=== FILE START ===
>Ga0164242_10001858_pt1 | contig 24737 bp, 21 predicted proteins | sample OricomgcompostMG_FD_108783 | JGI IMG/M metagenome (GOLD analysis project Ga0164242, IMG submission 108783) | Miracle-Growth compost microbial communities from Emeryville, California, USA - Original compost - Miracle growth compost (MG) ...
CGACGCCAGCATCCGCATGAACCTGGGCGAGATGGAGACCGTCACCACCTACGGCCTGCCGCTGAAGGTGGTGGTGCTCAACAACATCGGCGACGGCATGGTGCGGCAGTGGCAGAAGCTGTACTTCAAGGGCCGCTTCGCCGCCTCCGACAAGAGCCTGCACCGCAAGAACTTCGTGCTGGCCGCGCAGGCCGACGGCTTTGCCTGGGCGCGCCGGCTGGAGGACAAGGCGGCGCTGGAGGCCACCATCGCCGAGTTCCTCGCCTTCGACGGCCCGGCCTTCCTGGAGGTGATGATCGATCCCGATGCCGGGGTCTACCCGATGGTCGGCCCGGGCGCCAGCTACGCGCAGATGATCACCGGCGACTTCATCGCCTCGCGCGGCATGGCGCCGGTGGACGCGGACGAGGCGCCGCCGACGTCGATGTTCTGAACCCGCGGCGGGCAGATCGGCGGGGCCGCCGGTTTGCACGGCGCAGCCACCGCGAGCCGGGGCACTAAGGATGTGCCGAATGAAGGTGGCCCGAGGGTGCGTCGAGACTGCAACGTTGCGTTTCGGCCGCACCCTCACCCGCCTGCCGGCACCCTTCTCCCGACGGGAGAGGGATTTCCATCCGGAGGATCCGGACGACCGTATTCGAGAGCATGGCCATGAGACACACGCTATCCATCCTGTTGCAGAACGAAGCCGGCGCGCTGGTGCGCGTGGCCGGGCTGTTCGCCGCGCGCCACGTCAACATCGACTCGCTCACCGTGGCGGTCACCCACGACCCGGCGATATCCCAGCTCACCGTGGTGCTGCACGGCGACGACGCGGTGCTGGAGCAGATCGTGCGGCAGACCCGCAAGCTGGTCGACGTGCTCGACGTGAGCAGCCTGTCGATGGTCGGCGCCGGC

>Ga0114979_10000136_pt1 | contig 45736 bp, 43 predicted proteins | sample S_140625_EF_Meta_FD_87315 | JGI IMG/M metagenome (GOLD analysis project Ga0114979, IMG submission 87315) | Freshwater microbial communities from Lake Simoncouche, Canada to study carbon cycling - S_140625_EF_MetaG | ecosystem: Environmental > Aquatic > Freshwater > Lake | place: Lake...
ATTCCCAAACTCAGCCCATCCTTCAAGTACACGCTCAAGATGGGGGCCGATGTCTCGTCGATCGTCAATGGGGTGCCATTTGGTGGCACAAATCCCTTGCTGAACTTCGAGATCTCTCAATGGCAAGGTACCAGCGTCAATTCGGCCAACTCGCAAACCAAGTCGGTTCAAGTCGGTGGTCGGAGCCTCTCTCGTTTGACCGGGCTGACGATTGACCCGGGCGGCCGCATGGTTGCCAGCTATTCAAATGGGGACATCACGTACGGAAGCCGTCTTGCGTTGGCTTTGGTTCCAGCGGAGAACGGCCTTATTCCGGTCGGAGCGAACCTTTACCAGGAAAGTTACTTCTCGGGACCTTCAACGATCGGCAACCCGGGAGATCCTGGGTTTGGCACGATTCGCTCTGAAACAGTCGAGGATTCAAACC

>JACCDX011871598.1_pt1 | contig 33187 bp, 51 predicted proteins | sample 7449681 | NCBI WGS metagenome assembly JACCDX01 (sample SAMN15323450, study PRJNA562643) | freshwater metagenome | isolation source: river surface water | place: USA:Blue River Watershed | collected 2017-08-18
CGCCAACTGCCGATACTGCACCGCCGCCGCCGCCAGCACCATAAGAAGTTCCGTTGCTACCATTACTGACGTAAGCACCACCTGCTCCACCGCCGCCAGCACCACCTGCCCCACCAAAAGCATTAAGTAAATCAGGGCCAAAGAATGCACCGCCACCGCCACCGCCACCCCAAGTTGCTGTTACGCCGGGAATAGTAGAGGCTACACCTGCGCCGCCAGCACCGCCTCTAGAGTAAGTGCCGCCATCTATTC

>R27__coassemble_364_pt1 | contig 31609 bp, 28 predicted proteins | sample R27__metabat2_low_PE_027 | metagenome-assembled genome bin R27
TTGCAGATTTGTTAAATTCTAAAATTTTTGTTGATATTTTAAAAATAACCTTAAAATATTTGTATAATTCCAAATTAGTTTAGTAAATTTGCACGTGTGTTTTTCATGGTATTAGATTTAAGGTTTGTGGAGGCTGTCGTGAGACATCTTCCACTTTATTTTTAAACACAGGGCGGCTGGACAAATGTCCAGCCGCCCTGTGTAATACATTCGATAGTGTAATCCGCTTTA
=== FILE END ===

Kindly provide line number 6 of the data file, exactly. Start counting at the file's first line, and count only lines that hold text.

CGCCAACTGCCGATACTGCACCGCCGCCGCCGCCAGCACCATAAGAAGTTCCGTTGCTACCATTACTGACGTAAGCACCACCTGCTCCACCGCCGCCAGCACCACCTGCCCCACCAAAAGCATTAAGTAAATCAGGGCCAAAGAATGCACCGCCACCGCCACCGCCACCCCAAGTTGCTGTTACGCCGGGAATAGTAGAGGCTACACCTGCGCCGCCAGCACCGCCTCTAGAGTAAGTGCCGCCATCTATTC